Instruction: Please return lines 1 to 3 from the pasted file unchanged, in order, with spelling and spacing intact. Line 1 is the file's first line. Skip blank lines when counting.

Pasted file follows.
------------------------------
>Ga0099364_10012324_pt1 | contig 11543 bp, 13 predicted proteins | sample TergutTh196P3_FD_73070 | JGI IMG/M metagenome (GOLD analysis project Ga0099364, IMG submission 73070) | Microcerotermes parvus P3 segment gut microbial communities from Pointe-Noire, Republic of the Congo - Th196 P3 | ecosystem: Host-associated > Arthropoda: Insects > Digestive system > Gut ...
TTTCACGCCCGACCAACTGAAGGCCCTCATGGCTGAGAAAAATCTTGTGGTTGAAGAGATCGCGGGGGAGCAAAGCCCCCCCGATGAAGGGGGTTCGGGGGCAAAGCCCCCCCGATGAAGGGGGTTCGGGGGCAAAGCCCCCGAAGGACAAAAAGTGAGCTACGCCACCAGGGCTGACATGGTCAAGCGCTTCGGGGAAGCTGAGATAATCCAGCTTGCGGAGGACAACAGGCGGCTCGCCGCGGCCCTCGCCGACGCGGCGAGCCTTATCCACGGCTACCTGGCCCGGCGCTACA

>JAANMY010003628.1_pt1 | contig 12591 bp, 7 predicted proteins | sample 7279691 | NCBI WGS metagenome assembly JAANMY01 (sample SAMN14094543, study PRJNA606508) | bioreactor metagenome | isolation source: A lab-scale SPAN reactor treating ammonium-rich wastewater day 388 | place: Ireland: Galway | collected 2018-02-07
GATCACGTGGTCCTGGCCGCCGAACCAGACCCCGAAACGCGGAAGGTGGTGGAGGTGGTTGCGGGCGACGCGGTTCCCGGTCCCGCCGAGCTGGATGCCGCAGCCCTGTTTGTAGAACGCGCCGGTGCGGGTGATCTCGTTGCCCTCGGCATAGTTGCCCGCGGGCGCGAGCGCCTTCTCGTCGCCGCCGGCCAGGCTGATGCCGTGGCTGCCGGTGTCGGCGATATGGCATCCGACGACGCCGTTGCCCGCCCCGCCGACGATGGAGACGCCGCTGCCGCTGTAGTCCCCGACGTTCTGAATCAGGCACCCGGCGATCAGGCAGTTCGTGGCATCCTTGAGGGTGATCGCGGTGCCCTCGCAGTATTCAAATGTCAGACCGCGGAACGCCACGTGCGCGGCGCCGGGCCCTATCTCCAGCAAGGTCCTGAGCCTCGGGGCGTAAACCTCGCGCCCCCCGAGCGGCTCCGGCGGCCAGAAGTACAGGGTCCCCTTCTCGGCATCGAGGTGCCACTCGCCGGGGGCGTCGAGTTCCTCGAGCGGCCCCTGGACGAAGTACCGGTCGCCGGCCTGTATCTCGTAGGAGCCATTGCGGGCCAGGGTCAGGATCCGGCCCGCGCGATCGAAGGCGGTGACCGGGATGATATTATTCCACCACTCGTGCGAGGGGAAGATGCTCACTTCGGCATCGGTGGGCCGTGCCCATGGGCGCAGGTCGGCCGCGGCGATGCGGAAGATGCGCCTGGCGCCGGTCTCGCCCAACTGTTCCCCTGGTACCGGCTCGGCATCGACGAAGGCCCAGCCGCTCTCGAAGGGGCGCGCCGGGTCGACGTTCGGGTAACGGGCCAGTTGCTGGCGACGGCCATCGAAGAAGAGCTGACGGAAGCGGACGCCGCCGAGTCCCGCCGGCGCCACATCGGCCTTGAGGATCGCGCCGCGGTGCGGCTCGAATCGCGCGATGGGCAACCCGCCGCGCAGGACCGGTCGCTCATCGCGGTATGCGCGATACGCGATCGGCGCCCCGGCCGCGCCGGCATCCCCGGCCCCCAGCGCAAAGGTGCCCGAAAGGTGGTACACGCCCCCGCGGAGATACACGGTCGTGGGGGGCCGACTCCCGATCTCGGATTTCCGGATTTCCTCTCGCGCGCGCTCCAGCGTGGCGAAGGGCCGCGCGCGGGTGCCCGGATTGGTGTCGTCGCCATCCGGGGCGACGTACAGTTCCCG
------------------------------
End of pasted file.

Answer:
>Ga0099364_10012324_pt1 | contig 11543 bp, 13 predicted proteins | sample TergutTh196P3_FD_73070 | JGI IMG/M metagenome (GOLD analysis project Ga0099364, IMG submission 73070) | Microcerotermes parvus P3 segment gut microbial communities from Pointe-Noire, Republic of the Congo - Th196 P3 | ecosystem: Host-associated > Arthropoda: Insects > Digestive system > Gut ...
TTTCACGCCCGACCAACTGAAGGCCCTCATGGCTGAGAAAAATCTTGTGGTTGAAGAGATCGCGGGGGAGCAAAGCCCCCCCGATGAAGGGGGTTCGGGGGCAAAGCCCCCCCGATGAAGGGGGTTCGGGGGCAAAGCCCCCGAAGGACAAAAAGTGAGCTACGCCACCAGGGCTGACATGGTCAAGCGCTTCGGGGAAGCTGAGATAATCCAGCTTGCGGAGGACAACAGGCGGCTCGCCGCGGCCCTCGCCGACGCGGCGAGCCTTATCCACGGCTACCTGGCCCGGCGCTACA

>JAANMY010003628.1_pt1 | contig 12591 bp, 7 predicted proteins | sample 7279691 | NCBI WGS metagenome assembly JAANMY01 (sample SAMN14094543, study PRJNA606508) | bioreactor metagenome | isolation source: A lab-scale SPAN reactor treating ammonium-rich wastewater day 388 | place: Ireland: Galway | collected 2018-02-07